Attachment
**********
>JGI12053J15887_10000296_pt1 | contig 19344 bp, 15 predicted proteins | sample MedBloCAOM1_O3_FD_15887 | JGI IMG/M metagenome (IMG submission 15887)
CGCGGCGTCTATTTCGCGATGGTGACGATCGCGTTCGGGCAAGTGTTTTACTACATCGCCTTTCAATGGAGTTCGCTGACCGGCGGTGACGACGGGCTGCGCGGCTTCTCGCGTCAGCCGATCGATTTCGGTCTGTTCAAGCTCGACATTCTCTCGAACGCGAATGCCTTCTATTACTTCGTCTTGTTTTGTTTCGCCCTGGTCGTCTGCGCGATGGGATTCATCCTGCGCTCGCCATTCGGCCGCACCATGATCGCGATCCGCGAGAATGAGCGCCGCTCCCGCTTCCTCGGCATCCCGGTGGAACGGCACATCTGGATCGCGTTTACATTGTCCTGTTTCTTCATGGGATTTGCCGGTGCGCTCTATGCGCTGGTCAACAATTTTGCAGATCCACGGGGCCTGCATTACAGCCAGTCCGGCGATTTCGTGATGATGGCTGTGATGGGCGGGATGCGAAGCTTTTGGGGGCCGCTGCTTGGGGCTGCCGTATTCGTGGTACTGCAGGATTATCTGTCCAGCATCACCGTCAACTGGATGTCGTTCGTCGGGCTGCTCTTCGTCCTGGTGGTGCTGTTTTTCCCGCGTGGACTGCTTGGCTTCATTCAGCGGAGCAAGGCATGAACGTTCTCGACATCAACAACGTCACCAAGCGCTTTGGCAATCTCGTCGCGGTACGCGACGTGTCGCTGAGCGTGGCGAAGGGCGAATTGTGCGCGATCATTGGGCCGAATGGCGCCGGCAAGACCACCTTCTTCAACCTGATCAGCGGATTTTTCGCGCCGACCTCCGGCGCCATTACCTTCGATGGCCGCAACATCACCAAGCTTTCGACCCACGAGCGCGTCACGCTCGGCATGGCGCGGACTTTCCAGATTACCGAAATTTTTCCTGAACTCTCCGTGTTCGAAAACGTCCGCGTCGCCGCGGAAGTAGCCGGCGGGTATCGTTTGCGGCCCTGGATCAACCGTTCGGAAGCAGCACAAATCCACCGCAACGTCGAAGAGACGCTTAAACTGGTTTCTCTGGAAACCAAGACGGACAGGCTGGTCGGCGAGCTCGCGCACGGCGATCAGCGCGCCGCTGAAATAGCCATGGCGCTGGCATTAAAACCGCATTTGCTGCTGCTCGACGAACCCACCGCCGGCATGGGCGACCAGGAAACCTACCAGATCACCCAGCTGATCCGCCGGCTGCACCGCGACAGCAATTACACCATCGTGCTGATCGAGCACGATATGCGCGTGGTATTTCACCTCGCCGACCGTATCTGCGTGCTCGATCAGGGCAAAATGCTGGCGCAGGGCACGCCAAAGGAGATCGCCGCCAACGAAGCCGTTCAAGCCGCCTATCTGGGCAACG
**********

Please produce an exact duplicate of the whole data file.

>JGI12053J15887_10000296_pt1 | contig 19344 bp, 15 predicted proteins | sample MedBloCAOM1_O3_FD_15887 | JGI IMG/M metagenome (IMG submission 15887)
CGCGGCGTCTATTTCGCGATGGTGACGATCGCGTTCGGGCAAGTGTTTTACTACATCGCCTTTCAATGGAGTTCGCTGACCGGCGGTGACGACGGGCTGCGCGGCTTCTCGCGTCAGCCGATCGATTTCGGTCTGTTCAAGCTCGACATTCTCTCGAACGCGAATGCCTTCTATTACTTCGTCTTGTTTTGTTTCGCCCTGGTCGTCTGCGCGATGGGATTCATCCTGCGCTCGCCATTCGGCCGCACCATGATCGCGATCCGCGAGAATGAGCGCCGCTCCCGCTTCCTCGGCATCCCGGTGGAACGGCACATCTGGATCGCGTTTACATTGTCCTGTTTCTTCATGGGATTTGCCGGTGCGCTCTATGCGCTGGTCAACAATTTTGCAGATCCACGGGGCCTGCATTACAGCCAGTCCGGCGATTTCGTGATGATGGCTGTGATGGGCGGGATGCGAAGCTTTTGGGGGCCGCTGCTTGGGGCTGCCGTATTCGTGGTACTGCAGGATTATCTGTCCAGCATCACCGTCAACTGGATGTCGTTCGTCGGGCTGCTCTTCGTCCTGGTGGTGCTGTTTTTCCCGCGTGGACTGCTTGGCTTCATTCAGCGGAGCAAGGCATGAACGTTCTCGACATCAACAACGTCACCAAGCGCTTTGGCAATCTCGTCGCGGTACGCGACGTGTCGCTGAGCGTGGCGAAGGGCGAATTGTGCGCGATCATTGGGCCGAATGGCGCCGGCAAGACCACCTTCTTCAACCTGATCAGCGGATTTTTCGCGCCGACCTCCGGCGCCATTACCTTCGATGGCCGCAACATCACCAAGCTTTCGACCCACGAGCGCGTCACGCTCGGCATGGCGCGGACTTTCCAGATTACCGAAATTTTTCCTGAACTCTCCGTGTTCGAAAACGTCCGCGTCGCCGCGGAAGTAGCCGGCGGGTATCGTTTGCGGCCCTGGATCAACCGTTCGGAAGCAGCACAAATCCACCGCAACGTCGAAGAGACGCTTAAACTGGTTTCTCTGGAAACCAAGACGGACAGGCTGGTCGGCGAGCTCGCGCACGGCGATCAGCGCGCCGCTGAAATAGCCATGGCGCTGGCATTAAAACCGCATTTGCTGCTGCTCGACGAACCCACCGCCGGCATGGGCGACCAGGAAACCTACCAGATCACCCAGCTGATCCGCCGGCTGCACCGCGACAGCAATTACACCATCGTGCTGATCGAGCACGATATGCGCGTGGTATTTCACCTCGCCGACCGTATCTGCGTGCTCGATCAGGGCAAAATGCTGGCGCAGGGCACGCCAAAGGAGATCGCCGCCAACGAAGCCGTTCAAGCCGCCTATCTGGGCAACG